The young clothier had now attained the age of nineteen years, and was of fine personal appearance and of gentlemanly demeanor. It so happened that there was a gentleman in the neighborhood of ample pecuniary means and of benevolence,--Judge Walter Wood,--who was struck with the prepossessing appearance of young Fillmore. He made his acquaintance, and was so much impressed with his ability and attainments that he advised him to abandon his trade and devote himself to the study of the law. The young man replied, that he had no means of his own, no friends to help him and that his previous education had been very imperfect. But Judge Wood had so much confidence in him. that he kindly offered to take him into his own office, and to loan him such money as he needed. Most gratefully the generous offer was accepted.
   There is in many minds a strange delusion about a collegiate education. A young man is supposed to be liberally educated if he has graduated at some college. But many a boy loiters through university halls and then enters a law office, who is by no means as



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well prepared to prosecute his legal studies as was Millard Fillmore when he graduated at the clothing-mill at the end of four years of manual labor, during which every leisure moment had been devoted to intense mental culture.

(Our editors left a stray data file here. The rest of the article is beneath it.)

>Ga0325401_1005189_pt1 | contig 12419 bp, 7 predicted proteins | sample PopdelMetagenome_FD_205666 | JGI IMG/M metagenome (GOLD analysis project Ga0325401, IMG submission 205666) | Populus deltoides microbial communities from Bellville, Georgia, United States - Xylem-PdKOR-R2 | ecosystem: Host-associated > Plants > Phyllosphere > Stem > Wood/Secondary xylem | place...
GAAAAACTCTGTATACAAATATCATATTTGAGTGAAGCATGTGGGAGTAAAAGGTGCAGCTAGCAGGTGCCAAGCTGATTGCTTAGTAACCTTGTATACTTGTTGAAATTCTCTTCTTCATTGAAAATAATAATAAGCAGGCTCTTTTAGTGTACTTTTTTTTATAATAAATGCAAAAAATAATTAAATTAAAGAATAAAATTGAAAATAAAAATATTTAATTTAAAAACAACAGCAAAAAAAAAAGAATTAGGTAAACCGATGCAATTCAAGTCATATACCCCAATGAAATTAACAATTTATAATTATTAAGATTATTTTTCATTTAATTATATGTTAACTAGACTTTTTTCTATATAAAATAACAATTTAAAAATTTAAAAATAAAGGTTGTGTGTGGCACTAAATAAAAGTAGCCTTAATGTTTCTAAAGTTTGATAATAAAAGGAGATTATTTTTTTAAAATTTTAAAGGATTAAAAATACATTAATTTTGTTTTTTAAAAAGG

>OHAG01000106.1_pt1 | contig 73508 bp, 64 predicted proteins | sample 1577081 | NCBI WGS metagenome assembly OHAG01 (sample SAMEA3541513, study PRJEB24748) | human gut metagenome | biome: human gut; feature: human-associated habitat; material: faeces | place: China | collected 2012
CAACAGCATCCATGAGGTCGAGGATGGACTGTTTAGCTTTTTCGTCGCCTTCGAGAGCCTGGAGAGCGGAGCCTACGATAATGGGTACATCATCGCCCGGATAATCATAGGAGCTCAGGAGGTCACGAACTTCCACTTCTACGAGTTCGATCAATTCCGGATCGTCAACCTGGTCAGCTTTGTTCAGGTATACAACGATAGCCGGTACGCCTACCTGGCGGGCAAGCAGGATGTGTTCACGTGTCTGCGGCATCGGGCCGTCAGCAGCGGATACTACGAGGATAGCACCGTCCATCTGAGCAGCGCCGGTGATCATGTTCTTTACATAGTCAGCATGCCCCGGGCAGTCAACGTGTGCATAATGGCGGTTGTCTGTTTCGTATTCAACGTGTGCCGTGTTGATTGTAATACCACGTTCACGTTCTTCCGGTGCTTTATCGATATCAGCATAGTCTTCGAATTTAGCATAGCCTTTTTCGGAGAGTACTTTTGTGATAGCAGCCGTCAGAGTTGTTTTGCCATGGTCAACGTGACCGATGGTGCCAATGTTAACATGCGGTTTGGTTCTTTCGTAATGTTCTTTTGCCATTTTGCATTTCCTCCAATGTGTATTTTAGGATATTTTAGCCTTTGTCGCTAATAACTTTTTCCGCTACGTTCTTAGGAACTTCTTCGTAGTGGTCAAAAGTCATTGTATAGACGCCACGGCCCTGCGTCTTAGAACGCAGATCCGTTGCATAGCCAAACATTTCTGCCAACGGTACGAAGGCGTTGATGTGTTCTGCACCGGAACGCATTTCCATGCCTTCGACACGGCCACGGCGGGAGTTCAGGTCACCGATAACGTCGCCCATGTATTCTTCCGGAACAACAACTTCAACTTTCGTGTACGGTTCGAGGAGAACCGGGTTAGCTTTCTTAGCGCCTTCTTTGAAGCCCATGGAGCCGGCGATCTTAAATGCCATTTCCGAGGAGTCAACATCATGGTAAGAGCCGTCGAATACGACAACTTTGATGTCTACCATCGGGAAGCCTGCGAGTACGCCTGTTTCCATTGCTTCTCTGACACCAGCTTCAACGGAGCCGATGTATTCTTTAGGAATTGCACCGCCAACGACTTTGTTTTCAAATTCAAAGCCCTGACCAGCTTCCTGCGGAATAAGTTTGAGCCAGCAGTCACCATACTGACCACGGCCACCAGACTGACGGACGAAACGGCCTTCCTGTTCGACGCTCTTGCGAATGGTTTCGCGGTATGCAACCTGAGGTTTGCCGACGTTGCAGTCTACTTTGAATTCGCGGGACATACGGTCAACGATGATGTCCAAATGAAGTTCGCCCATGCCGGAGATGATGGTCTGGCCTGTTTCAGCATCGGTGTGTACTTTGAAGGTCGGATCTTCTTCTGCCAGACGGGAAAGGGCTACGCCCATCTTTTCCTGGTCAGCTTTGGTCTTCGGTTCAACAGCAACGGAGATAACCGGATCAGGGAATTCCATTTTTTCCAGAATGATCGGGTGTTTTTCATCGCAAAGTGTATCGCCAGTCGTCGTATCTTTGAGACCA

In 1823, when twenty-three years of age, he was admitted to the Court of Common Pleas. He then went to the village of Aurora, and commenced the practice of law. In this secluded, peaceful region, his practice of course was limited, and there was no opportunity for a sudden rise in fortune or in fame. Here, in the year 1826, he married a lady of great moral worth, and one capable of adorning any station she might be called to fill,--Miss Abigail Powers.